Solo Whist

Solo Whist is a trick taking style of card game that was introduced to the United Kingdom in the mid-19th Century by a Dutch-Jewish community. The game derives from a Spanish game known in the United Kingdom as Ombre, but until its introduction into the United Kingdom, Solo Whist was confined primarily to Jewish communities.

playing cardsSolo Whist falls into the category of trick taking card games where there is a revolving trump suit determined at the beginning of the hand. Like many games of this sort, a hand of Solo Whist consists of two phases: the bidding phase and playing phase.

One unique feature of Solo Whist is that partnerships can develop and dissolve from hand to hand, and a player will often find herself or himself pitted against the other three players.

Deck and Deal:

Solo Whist uses a standard 52 card deck without jokers. All play, including the deal, proceeds to the left (clockwise). The game is designed for four players.

Initially the first dealer is chosen at random. One way to do so is to have each player draw a card and the player with the highest card ends up being the first dealer.

After shuffling the deck, the dealer will hand the cards to the player on his or her right, who cuts the deck towards the dealer. The dealer then places the original bottom half of the deck on top of the first and deals out all the cards in the deck until each player has thirteen cards.

The most common way of distributing the cards is for the dealer to deal out three cards at a time to each player until there are only four cards remaining in the deck. The dealer deals out the last card to each player and turns the last card face up. Whatever suit this card is determines the trump suit. Once everyone notes the trump suit, the dealer returns the face up card to her or his hand.

The Bidding Phase:

Bidding in Solo Whist works differently than a lot of other trick taking games. After the dealer has indicated the trump, the first player on the dealer’s left consults his or her hand and decides whether to bid or pass. In the event that all players pass, they can discard their hands and the deal will rotate clockwise to the next dealer, with this hand being declared a misdeal.

Players may also make bids depending on the complexion of the hand. Here are the different varieties of bids for Solo Whist with the point total in parentheses:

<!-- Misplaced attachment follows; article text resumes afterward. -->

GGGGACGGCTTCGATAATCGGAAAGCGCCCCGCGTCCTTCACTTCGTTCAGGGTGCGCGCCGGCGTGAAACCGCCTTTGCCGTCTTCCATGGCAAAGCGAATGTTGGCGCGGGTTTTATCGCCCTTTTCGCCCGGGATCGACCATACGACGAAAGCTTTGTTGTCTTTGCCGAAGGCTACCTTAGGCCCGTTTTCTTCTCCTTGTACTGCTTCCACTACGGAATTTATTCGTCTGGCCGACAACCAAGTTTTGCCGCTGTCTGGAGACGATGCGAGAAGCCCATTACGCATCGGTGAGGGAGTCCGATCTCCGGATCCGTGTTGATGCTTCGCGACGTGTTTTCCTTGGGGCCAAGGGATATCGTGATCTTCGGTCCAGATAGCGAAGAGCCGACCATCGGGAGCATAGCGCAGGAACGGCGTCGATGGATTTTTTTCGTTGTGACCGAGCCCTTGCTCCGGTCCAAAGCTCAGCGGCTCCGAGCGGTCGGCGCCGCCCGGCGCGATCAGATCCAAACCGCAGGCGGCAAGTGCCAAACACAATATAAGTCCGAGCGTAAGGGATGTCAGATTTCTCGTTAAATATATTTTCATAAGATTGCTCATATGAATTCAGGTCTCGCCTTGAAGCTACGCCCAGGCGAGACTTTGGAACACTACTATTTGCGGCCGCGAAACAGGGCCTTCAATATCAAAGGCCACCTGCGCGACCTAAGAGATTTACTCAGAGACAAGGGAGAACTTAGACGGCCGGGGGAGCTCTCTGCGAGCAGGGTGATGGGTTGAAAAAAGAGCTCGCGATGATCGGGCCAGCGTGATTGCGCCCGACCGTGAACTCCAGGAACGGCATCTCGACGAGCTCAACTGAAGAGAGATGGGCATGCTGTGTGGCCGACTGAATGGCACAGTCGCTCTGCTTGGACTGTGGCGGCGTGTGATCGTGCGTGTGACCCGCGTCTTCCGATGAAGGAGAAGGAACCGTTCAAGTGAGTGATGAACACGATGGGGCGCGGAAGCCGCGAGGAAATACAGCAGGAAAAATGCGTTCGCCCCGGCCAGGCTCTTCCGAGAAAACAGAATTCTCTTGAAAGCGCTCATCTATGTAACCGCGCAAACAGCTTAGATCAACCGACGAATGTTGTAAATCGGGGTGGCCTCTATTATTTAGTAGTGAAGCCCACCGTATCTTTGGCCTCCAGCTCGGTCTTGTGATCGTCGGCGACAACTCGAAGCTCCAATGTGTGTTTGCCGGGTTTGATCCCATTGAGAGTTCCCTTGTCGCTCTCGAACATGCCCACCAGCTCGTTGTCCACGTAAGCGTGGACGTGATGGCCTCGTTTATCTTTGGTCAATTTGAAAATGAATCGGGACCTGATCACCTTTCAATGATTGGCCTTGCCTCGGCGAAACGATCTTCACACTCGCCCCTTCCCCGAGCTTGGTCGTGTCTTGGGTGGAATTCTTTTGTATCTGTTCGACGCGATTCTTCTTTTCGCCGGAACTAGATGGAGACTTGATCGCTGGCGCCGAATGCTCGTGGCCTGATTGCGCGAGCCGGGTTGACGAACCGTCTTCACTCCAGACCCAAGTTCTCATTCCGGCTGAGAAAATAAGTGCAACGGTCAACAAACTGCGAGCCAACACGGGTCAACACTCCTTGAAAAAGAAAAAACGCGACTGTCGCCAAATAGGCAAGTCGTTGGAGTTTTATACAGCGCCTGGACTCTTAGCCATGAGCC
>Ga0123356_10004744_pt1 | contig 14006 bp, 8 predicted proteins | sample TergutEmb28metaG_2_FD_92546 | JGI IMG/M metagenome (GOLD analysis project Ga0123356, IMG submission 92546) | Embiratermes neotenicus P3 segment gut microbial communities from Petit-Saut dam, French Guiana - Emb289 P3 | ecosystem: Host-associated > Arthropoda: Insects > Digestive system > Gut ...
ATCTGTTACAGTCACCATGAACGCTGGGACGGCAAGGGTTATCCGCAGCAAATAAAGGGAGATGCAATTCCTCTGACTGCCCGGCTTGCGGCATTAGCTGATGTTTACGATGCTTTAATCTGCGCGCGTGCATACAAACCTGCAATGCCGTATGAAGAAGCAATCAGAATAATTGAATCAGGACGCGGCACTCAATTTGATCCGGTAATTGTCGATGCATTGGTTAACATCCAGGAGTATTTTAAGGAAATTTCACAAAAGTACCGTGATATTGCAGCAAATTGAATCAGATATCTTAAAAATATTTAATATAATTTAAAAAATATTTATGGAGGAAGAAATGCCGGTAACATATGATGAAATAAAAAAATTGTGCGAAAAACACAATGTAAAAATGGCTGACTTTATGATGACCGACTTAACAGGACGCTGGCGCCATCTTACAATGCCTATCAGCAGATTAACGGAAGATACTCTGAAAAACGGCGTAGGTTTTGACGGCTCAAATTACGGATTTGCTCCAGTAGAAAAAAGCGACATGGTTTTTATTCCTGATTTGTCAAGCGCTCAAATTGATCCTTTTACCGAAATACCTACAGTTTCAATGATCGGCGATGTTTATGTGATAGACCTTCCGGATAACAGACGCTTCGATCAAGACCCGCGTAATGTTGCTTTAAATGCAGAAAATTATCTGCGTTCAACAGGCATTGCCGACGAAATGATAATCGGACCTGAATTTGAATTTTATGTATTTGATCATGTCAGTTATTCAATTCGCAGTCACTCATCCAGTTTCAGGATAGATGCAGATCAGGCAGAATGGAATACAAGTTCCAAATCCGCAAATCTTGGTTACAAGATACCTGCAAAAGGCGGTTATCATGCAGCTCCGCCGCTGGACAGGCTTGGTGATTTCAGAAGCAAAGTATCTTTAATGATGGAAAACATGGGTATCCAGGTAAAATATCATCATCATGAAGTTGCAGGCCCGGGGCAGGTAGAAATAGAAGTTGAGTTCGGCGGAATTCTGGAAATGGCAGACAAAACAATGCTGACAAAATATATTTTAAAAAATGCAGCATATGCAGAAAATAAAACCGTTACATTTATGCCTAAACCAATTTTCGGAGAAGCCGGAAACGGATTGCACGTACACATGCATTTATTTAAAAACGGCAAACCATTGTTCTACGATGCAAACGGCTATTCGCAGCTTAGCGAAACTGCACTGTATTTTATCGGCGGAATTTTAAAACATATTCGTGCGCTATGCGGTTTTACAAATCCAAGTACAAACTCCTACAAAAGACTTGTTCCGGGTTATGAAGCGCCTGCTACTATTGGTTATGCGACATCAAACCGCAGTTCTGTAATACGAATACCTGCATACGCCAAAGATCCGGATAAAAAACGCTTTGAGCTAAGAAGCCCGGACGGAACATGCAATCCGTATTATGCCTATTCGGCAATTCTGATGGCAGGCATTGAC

The Prop (1): a player will propose the capability of taking 8 total tricks in combination with another partner who has yet to be determined.

The Cop (1): This is an acceptance of another player’s prop. If you look at your hand and see a good number of trump suits after someone has made a Prop, you may reply with the Cop, which means you and the first person to make the prop will act as partners with the other two players opposing you.

Solo (1): A solo bid means a player can take five tricks by himself or herself, and the three remaining players will attempt to stop the player with the solo bid.

Misère (2): A player bidding misère will lose every trick with there being no declared trump suit.

Abundance (3): If a player has a number of cards of a particular suit, which was not the suit the dealer exposed, this player may want to bid abundance, which is an attempt to win 9 tricks alone, but the player can wait to name the trump suit until just before that player’s first turn.

Abundance in Trumps (3): This is the same as the abundance bid, except the player making this bid will use the suit exposed by the dealer as the trump suit.

Misère Ouverte (4): When bidding this version of misère, the player will attempt to lose every trick and there are no trumps. The primary difference between misère and misère ouverte, is that in the latter, after the first trick has been played, the declarer of misère ouverte will place her or his hand face up on the table so all the players can see.

Abundance Declared (6): Bidding abundance declared means you must take all 13 tricks by yourself and there are no trump suits. However, when bidding this, you do get to play first.

Each bid in the list ranks higher than the previous bid listed. Therefore a player cannot bid misère if the previous player bid abundance, for example.